New tourism authority to be up and running in July: officials

New tourism authority to be up and running in July: officials
Photo credit: SLASPA

Photo credit: SLASPA

Legislation to officially transform the Saint Lucia Tourist Board (SLTB) into a tourism authority will be tabled in parliament this month end and an establishment of the new body will come by July 2017, according to Chairperson of the SLBT Agnes Francis.

Just about a year ago, government announced that it would convert the SLTB into a new Saint Lucia Tourism Authority (SLTA) as part of plans to revamp the sector. At the time, statistics had indicated an overall decline of 11.7 percent in tourism arrivals to Saint Lucia.

The authority will aim to bring together the key functions of marketing and product development, to promote Saint Lucia as a tourism destination.

Francis, who will be heading the SLTA, told a June 14 press conference that because of the delay in implementation, all overseas SLBT marketing offices had to be reopened in order to facilitate continued marketing campaigns. She informed that UK and Canadian marketing firms have already been hired. Saint Lucia will handle regional marketing.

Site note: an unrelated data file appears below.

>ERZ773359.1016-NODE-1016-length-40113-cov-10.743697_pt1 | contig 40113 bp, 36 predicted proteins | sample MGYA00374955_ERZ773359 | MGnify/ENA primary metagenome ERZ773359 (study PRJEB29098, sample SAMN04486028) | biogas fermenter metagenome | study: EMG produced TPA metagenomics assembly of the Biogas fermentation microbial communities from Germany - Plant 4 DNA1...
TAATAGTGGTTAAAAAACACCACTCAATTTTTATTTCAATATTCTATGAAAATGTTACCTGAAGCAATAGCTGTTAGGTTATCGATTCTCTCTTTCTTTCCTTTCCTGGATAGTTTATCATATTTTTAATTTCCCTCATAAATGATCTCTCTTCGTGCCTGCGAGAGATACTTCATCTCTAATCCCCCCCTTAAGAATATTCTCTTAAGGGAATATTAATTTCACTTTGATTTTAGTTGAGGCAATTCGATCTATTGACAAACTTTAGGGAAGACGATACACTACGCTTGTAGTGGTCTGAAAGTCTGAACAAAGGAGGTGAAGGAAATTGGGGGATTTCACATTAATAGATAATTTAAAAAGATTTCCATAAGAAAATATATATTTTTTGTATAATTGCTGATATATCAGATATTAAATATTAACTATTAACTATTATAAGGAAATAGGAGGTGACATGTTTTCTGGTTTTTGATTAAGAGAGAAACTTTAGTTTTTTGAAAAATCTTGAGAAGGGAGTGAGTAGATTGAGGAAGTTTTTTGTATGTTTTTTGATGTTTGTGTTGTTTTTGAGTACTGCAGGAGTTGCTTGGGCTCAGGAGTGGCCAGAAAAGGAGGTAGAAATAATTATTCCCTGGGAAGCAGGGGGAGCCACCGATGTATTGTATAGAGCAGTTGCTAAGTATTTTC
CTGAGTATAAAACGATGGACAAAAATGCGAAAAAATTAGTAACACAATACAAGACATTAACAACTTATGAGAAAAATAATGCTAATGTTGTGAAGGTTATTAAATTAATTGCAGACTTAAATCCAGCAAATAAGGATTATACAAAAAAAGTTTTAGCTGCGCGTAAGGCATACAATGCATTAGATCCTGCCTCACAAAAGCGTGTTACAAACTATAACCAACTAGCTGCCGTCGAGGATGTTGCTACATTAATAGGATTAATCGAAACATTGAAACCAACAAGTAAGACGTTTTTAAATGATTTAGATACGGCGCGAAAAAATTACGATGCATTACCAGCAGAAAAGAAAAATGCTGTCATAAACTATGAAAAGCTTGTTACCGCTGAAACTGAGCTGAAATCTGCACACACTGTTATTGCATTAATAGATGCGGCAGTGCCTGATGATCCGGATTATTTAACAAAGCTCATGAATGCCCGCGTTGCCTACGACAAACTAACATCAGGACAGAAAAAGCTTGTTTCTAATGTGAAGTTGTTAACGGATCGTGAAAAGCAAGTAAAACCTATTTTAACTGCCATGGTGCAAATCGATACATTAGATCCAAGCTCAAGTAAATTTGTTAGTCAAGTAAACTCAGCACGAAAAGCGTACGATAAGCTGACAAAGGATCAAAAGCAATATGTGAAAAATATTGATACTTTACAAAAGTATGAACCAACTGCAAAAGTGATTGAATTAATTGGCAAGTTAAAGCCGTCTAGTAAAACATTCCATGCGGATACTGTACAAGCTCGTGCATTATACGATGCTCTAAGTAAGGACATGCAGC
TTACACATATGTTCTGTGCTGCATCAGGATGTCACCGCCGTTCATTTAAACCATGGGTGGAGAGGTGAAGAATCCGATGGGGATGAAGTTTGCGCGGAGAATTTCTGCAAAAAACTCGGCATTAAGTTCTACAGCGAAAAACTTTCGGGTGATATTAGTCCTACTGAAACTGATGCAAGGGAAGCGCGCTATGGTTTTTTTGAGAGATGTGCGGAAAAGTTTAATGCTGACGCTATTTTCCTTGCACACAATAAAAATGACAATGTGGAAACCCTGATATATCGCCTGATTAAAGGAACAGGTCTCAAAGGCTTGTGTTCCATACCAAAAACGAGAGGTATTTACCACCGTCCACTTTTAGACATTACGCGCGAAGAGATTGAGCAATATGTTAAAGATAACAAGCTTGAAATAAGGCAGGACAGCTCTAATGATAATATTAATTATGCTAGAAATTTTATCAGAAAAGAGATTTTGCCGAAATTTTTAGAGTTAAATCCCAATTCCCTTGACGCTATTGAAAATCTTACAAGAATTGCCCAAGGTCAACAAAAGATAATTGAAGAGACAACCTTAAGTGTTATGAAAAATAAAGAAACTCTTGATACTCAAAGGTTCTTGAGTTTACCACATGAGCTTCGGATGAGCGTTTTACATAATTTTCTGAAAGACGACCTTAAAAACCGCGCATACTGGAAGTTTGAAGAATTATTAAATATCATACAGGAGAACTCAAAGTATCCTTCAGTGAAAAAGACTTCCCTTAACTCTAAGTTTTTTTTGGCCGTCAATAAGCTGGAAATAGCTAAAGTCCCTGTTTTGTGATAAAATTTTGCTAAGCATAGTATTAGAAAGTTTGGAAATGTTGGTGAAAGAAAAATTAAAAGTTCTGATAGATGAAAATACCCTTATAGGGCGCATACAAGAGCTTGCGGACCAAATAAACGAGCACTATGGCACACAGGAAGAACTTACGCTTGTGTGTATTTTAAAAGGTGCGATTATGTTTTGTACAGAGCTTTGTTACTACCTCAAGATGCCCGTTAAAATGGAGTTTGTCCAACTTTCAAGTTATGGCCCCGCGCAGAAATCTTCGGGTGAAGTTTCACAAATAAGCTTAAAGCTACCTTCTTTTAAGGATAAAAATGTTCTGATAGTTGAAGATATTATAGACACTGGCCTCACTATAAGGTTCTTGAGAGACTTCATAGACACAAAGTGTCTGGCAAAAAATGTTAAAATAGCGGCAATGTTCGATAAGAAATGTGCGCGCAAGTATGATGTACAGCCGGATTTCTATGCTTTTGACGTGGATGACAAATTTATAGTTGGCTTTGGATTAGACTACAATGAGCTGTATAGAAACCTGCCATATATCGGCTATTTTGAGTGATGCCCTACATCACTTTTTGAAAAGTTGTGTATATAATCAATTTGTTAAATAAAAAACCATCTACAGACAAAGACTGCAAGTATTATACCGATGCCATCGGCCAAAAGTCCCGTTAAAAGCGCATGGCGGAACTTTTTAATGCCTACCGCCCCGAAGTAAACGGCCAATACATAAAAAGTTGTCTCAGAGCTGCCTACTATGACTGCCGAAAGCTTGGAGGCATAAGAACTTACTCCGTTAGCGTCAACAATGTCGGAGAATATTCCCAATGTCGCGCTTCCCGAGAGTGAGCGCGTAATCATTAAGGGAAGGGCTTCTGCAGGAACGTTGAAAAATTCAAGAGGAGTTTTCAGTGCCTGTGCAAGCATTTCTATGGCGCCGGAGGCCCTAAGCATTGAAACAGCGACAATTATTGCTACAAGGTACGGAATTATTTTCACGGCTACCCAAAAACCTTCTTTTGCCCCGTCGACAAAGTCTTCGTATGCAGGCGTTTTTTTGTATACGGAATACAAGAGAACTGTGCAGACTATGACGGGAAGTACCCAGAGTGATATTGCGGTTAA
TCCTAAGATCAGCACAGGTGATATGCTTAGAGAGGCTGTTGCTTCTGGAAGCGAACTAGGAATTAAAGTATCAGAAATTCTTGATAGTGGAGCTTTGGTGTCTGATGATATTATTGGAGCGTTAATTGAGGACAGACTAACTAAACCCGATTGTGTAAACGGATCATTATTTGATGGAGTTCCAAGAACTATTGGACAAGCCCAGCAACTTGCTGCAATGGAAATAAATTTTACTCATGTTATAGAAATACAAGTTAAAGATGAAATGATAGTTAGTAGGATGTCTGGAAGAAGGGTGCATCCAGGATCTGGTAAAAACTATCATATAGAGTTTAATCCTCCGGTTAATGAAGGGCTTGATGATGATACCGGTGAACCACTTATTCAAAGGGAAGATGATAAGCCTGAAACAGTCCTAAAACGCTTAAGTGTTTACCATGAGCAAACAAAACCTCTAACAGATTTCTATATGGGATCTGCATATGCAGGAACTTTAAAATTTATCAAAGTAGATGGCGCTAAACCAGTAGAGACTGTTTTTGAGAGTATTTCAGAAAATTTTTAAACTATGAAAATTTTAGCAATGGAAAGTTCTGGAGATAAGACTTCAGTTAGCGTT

“The approach to the overseas offices is to hire a marketing company. We have been able to source St. Lucian marketing companies in the UK and in Canada and because we are experimenting with the US we are keeping the relationship that we have…” she said.

She said an important objective of the new SLTA is to reduce administrative costs.

“The approach was to identify and hire a marketing firm that we don’t have the responsibility for paying NIS, hiring HR consultants [and] hiring legal experts,” she added.

Meanwhile, Tourism Minister Dominic Fedee said that the new legislation will make allowances for a number of changes including the ability of the private sector to nominate who gets on the SLTA board.

“The private sector will have a larger share at the table. We will for the first time, allow the private sector to actually nominate board members. The previous legislation did give the minister all powers to appoint all board members and what that did is that it sort of politicised a very important function of the tourist industry which is to market the destination. So, often times you would find political cronies ending up on boards that had no previous experience in the industry and what we are trying to do is to…depoliticize the board a bit and to point professionals so that we can have a very efficient running of the organisation….” the minister noted.

“I think what this does as well is it gives the organisation a better opportunity to streamline itself,” he stated.

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